My computer was itself a gift that included Windows 98, so that is an ethical issue again. It's not like I haven't bought anything. I purchased Netscape Communicator, which is what I use to create all my web pages. I pay for space every month for my website, to my ISP. I bought Compuserve software, which I still use to store letters. I bought scanner software which I use, even though the scanner itself quickly broke. I bought Fighter Plane and NASCAR games. I've bought dozens of computer games and educational stuff for the kids (I haven't downloaded a single game from the Internet -- on the other hand, people have also given us many kids' computer games, too). Internet Explorer (which I now use to browse) was a free download.

My friend stated: "With respect to your copy of Word 97, its validity would hinge upon the usage agreement. Based upon what I know of Microsoft licensing agreements, I believe you could rightly possess Word 97, without purchasing it, if the person who made it a gift gave you the installation media and your installation was the only installation."

You seem to think this is mostly a "legal"-type conversation (what might be called "contractual hyper-literalism" for lack of a better term), whereas I am approaching it more from a "larger ethical" or "spirit of the law" perspective (one might say that incorporates natural law at some point). My argument was that the viewpoint you are espousing leads to a reductio ad absurdum, thus calling into question a premise somewhere.

My copy of Word 97 came through [a friend]. It was a copy associated with a pro-life group that he works with. As I mentioned before, I got Windows 98 when this present computer was given to me by a friend, after he bought a new computer. This is the third time he has done this (he also gave my kids a computer). So it would fall under the overall category of purchase of a used item (except that it was a gift).

All you have to do is respond to my specific scenarios and tell me why you think such scenarios constitute theft. That's at least how I envision the discussion proceeding forward. I have no other arguments to give, and am quickly losing interest in this. What I presented were "ethical quandaries" which I think need to be addressed. If they are not, then I cannot be persuaded because my most specific objections were not specifically addressed. So if we both think the ball is in the other guy's court, I guess this discussion is exhausted and wound up a "stalemate" or simply unresolved. That's fine, if so. Discussions have to end somehow.

You have not explained, in my opinion, why my counter-examples do not succeed, in the proper depth for me to be persuaded of your position. Brevity, over-generalization, vagueness, or simple appeal to legal-type considerations are not sufficient (at least not for me). I still do not know exactly why you don't accept my counter-examples. Maybe I am dense or something, but whatever the reason, I remain unconvinced, and the goal of any good argument is to convince the one who initially disagrees with it.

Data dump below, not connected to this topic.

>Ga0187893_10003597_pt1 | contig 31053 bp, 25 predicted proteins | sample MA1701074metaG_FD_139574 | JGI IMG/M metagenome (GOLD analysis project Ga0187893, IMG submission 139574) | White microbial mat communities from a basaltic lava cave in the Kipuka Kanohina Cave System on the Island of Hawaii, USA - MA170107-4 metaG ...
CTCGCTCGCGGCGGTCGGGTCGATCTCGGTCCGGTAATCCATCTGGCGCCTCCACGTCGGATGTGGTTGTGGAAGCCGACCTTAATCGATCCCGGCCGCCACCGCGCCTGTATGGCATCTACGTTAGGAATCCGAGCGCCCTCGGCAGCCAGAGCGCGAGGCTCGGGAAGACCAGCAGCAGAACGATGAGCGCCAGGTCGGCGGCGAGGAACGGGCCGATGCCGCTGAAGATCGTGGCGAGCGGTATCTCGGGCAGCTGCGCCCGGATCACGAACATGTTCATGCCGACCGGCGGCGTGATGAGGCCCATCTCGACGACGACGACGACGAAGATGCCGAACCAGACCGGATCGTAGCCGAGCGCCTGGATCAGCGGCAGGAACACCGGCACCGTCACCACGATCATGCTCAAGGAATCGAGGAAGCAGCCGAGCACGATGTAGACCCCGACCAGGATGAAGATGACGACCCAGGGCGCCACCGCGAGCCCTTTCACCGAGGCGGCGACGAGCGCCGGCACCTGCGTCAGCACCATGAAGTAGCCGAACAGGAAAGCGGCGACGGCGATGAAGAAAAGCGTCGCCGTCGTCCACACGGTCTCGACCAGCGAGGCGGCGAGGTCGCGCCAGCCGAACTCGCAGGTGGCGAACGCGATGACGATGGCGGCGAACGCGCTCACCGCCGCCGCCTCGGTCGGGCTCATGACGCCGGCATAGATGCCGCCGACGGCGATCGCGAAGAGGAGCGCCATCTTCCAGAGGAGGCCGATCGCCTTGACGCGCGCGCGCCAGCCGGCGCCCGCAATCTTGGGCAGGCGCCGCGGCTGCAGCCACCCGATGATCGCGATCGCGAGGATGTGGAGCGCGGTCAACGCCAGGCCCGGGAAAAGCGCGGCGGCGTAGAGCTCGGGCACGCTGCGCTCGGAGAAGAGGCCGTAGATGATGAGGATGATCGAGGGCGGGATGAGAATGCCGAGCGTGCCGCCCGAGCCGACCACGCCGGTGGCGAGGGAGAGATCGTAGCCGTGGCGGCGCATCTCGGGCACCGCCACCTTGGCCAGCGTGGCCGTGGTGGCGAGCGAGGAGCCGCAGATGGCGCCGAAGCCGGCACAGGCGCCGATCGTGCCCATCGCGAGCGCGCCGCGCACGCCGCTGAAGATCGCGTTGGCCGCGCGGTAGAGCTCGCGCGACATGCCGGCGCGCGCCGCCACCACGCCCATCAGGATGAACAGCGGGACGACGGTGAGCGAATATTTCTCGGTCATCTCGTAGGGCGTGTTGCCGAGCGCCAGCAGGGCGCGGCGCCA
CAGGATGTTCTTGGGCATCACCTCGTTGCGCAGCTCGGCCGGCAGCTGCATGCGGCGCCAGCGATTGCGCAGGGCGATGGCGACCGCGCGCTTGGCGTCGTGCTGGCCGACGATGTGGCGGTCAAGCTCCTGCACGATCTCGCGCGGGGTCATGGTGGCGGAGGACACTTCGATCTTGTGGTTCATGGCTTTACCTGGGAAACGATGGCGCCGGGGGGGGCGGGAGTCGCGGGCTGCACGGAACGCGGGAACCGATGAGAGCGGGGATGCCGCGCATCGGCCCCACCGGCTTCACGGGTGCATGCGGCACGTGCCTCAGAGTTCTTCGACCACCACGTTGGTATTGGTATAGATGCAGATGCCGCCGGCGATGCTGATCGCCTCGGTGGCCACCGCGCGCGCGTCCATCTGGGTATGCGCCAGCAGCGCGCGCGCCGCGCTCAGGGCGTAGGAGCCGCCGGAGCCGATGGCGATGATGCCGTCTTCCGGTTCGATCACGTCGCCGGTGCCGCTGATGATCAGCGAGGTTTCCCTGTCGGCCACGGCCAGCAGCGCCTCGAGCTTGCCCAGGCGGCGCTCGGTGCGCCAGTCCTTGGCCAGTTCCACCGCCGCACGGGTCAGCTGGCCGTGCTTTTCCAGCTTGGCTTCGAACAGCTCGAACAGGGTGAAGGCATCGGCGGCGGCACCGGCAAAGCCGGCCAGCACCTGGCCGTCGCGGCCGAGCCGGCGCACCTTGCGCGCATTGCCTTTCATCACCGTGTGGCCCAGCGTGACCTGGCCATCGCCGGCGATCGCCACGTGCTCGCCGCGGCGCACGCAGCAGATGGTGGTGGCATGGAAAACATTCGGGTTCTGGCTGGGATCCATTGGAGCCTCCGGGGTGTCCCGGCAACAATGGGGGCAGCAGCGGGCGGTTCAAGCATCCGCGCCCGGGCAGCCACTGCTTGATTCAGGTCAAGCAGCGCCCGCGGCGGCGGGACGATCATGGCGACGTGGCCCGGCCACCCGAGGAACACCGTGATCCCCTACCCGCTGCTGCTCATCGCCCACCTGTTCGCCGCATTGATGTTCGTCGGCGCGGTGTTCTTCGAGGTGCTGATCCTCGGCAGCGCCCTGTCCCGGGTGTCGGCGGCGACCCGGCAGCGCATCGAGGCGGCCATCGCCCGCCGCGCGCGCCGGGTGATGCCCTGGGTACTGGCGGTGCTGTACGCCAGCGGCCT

You said that "use of the product" was reason for the producer to receive compensation. That is not the case whenever a used car is sold. Nor do I have the information of how to build a Cadillac. I simply have a car to get from point A to point B (which is what the car was designed to do, functionally-speaking). Likewise, if I get a copy of Microsoft Word I don't have the technology or information used to make the product, but the product itself. Say someone sold it to me used, then Microsoft would not receive their compensation. But to say that no one could give it to me as a gift or as a used purchase would be to rule out all used purchases (and gifts, which were bought by the person giving them, and in some cases, already used by them and then passed on, as with used cars), it seems to me.

And people could then use gifts or used purchases to make a further profit. The car takes me from place to place to make deliveries, so as to make a living. If that is "stealing" from GM, then we ought to shut down every used car lot in the country. Analogously, if I use the Word 97 to write my books to sell, I still produced the product. I did the work to make the profit. So I still say that you are not applying the principle consistently. The reductio ad absurdum applies, as far as I can see.

My friend stated, regarding my Blockbuster Video analogy: "Neither Blockbuster, the distributor, nor the movie theater company own the copyright. The copyright holder was compensated for a single copy by your benefactor. The fact that he passed ownership of the cassette on to you is irrelevant. If you taped a broadcast, then the broadcasting company compensated the copyright holder."